Louisiana Tech University was founded in 1894 as Louisiana Industrial Institute, by Act 68 of the General Assembly of Louisiana. The Honorable George M. Lomax, state representative from Lincoln Parish, introduced the legislation. Colonel Arthur Taylor Prescott, of Baton Rouge, was elected the school’s first president and he and his family immediately moved to Ruston where he began to oversee the construction of a two-story brick building known as “Old Main.”
From the beginning, the need for a library was recognized. Colonel Prescott set aside a room in “Old Main” to serve as a reading room. The room was furnished with tables, chairs, home-made shelves, and 125 books donated from his personal collection. It is from this beginning that the library has grown today.
By 1896 the library had grown rapidly. It occupied most of the central quarters of “Old Main” and contained a thousand volumes of standard works and a collection of periodicals. In 1896 the library was designated a partial federal depository of government publications and became a full federal depository in 1948. In 1955, it became a depository for Louisiana state documents.
In 1921 Louisiana Industrial Institute was officially renamed Louisiana Polytechnic Institute. The library continued to grow, and in 1927 it moved into its own building. This building was thought to be the only building the library would ever need. It had a capacity of about 49,000 volumes.
In 1942 the State Board of Education authorized the naming of
the Tech Library as Prescott Memorial Library in honor of the
school’s first president, Colonel Prescott.
As Tech’s enrollment increased, so did the library. By 1957, the library held approximately 65,000 volumes of books and bound periodicals and over 200,000 thousand government documents and again the need for a new building became apparent. In the academic year 1961-1962, the library moved again. With the move into the new building, the library became for the first time an open-stack facility where students and faculty had direct access to the library material.
On June 23, 1970 Governor John McKeithen signed a bill changing the name of the university to Louisiana Tech University. The library was fast reaching its capacity and plans were underway for a new building. Ground-breaking for the Wyly Tower of Learning, a sixteen story multi-purpose building abutting the existing library, was held in May 1970, and in 1973, the library moved into ten of its sixteen floors.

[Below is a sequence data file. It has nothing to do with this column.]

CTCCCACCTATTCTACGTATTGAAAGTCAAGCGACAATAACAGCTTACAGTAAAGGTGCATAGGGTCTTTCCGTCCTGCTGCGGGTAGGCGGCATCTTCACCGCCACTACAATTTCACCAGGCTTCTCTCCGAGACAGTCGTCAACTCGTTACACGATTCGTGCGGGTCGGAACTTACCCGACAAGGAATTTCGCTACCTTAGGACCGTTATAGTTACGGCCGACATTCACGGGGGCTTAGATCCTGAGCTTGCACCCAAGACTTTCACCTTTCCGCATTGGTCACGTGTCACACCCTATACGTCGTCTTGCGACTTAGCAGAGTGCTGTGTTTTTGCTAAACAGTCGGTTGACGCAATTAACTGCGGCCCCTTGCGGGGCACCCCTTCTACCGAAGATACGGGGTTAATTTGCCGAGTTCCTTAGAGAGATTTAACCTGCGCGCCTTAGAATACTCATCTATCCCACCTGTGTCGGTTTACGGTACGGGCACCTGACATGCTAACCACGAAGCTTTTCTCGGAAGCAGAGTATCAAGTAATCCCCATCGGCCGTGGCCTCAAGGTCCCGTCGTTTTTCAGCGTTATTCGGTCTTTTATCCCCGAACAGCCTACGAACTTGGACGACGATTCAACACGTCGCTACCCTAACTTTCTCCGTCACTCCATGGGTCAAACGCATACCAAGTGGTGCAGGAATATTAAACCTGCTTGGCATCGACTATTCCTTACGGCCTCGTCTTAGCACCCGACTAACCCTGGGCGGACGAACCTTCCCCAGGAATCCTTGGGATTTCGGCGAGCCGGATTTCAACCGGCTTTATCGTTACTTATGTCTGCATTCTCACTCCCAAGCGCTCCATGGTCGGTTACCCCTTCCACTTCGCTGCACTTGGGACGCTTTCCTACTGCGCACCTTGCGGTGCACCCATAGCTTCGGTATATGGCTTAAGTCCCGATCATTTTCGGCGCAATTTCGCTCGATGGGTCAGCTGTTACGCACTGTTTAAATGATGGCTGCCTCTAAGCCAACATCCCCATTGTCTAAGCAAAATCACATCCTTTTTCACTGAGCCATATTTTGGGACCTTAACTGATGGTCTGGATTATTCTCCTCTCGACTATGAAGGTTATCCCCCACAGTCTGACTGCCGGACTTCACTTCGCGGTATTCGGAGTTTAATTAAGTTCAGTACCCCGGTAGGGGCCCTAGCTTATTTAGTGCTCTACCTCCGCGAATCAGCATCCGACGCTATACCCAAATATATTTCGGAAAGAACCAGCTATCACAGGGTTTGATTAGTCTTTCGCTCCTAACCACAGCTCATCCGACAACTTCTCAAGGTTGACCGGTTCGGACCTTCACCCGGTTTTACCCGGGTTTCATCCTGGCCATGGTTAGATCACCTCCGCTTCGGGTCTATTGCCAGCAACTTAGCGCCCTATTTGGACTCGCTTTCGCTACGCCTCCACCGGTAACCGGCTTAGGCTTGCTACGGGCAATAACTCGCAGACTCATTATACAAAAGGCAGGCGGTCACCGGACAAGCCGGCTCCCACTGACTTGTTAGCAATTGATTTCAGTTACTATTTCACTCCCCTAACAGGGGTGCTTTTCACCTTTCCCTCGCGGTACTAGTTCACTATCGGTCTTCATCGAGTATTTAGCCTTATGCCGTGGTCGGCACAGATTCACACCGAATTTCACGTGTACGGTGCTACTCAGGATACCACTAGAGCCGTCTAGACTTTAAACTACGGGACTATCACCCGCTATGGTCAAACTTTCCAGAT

Many changes have occurred since the library moved into this new building. In 1982, the library began replacing the Dewey Decimal Classification system, which had been used since its organization, with the Library of Congress Classification system. In 1989, the library archival department was renovated and the American Foreign Policy Center established. The archives department is now digitizing portions of its collection and making the material available on the web.
In 1993 the library catalog was automated through the formulation of a state-wide consortium, officially known as the Louis Network. All library functions–acquisitions, cataloging, circulation, and serials–are now fully automated. Through this consortium, the library is connected to all other academic libraries in the state as well as many special libraries.
The consortium is a great asset to the library. Membership in the Louis Network has allowed the library to offer access to many important research databases, many with full-text access, and it continually provides the opportunity to expand the many services the library offers. The library maintains a web page (www.latech.edu/tech/library), provides electronic reserves and internet document delivery, and offers a document delivery subscription service through ScienceDirect.
The library facilities include conference rooms, computer stations, an electronic reference center, and an electronic instruction classroom complete with video data projector and document camera. Also housed in the library are a computer lab with Internet access, two classrooms with satellite teleconference downlink capabilities, and a compressed video classroom.